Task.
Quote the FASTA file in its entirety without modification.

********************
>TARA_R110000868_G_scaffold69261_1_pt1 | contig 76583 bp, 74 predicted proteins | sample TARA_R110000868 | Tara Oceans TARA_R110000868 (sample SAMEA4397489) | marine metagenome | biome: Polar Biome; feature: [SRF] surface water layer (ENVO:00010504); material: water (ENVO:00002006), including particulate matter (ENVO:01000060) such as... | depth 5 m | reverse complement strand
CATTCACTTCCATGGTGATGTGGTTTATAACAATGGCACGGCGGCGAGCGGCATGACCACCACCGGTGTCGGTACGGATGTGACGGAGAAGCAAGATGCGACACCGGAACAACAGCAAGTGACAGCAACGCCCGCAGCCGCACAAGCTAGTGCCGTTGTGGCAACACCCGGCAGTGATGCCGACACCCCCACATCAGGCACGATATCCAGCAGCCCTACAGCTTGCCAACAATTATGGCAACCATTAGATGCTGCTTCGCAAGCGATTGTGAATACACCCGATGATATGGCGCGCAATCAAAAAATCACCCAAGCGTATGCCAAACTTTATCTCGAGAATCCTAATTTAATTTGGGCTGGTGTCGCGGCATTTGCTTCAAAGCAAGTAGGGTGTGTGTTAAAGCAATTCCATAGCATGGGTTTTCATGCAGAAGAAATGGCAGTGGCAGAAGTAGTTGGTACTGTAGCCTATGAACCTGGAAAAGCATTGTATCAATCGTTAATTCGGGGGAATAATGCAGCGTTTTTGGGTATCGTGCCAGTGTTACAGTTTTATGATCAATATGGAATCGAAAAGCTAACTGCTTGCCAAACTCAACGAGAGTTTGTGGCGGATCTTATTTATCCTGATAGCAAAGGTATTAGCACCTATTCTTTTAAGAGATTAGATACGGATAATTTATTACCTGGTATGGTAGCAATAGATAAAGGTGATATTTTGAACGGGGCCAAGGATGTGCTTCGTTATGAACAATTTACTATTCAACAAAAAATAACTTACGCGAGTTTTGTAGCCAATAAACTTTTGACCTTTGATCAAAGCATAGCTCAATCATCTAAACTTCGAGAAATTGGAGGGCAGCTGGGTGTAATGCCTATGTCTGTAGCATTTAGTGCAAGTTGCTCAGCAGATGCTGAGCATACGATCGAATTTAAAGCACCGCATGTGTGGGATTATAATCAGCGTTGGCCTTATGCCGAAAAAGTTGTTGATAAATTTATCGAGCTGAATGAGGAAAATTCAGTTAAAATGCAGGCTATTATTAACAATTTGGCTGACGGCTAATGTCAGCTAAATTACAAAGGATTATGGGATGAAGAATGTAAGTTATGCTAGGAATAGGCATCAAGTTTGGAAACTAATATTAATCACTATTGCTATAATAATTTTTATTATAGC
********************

>TARA_R110000868_G_scaffold69261_1_pt1 | contig 76583 bp, 74 predicted proteins | sample TARA_R110000868 | Tara Oceans TARA_R110000868 (sample SAMEA4397489) | marine metagenome | biome: Polar Biome; feature: [SRF] surface water layer (ENVO:00010504); material: water (ENVO:00002006), including particulate matter (ENVO:01000060) such as... | depth 5 m | reverse complement strand
CATTCACTTCCATGGTGATGTGGTTTATAACAATGGCACGGCGGCGAGCGGCATGACCACCACCGGTGTCGGTACGGATGTGACGGAGAAGCAAGATGCGACACCGGAACAACAGCAAGTGACAGCAACGCCCGCAGCCGCACAAGCTAGTGCCGTTGTGGCAACACCCGGCAGTGATGCCGACACCCCCACATCAGGCACGATATCCAGCAGCCCTACAGCTTGCCAACAATTATGGCAACCATTAGATGCTGCTTCGCAAGCGATTGTGAATACACCCGATGATATGGCGCGCAATCAAAAAATCACCCAAGCGTATGCCAAACTTTATCTCGAGAATCCTAATTTAATTTGGGCTGGTGTCGCGGCATTTGCTTCAAAGCAAGTAGGGTGTGTGTTAAAGCAATTCCATAGCATGGGTTTTCATGCAGAAGAAATGGCAGTGGCAGAAGTAGTTGGTACTGTAGCCTATGAACCTGGAAAAGCATTGTATCAATCGTTAATTCGGGGGAATAATGCAGCGTTTTTGGGTATCGTGCCAGTGTTACAGTTTTATGATCAATATGGAATCGAAAAGCTAACTGCTTGCCAAACTCAACGAGAGTTTGTGGCGGATCTTATTTATCCTGATAGCAAAGGTATTAGCACCTATTCTTTTAAGAGATTAGATACGGATAATTTATTACCTGGTATGGTAGCAATAGATAAAGGTGATATTTTGAACGGGGCCAAGGATGTGCTTCGTTATGAACAATTTACTATTCAACAAAAAATAACTTACGCGAGTTTTGTAGCCAATAAACTTTTGACCTTTGATCAAAGCATAGCTCAATCATCTAAACTTCGAGAAATTGGAGGGCAGCTGGGTGTAATGCCTATGTCTGTAGCATTTAGTGCAAGTTGCTCAGCAGATGCTGAGCATACGATCGAATTTAAAGCACCGCATGTGTGGGATTATAATCAGCGTTGGCCTTATGCCGAAAAAGTTGTTGATAAATTTATCGAGCTGAATGAGGAAAATTCAGTTAAAATGCAGGCTATTATTAACAATTTGGCTGACGGCTAATGTCAGCTAAATTACAAAGGATTATGGGATGAAGAATGTAAGTTATGCTAGGAATAGGCATCAAGTTTGGAAACTAATATTAATCACTATTGCTATAATAATTTTTATTATAGC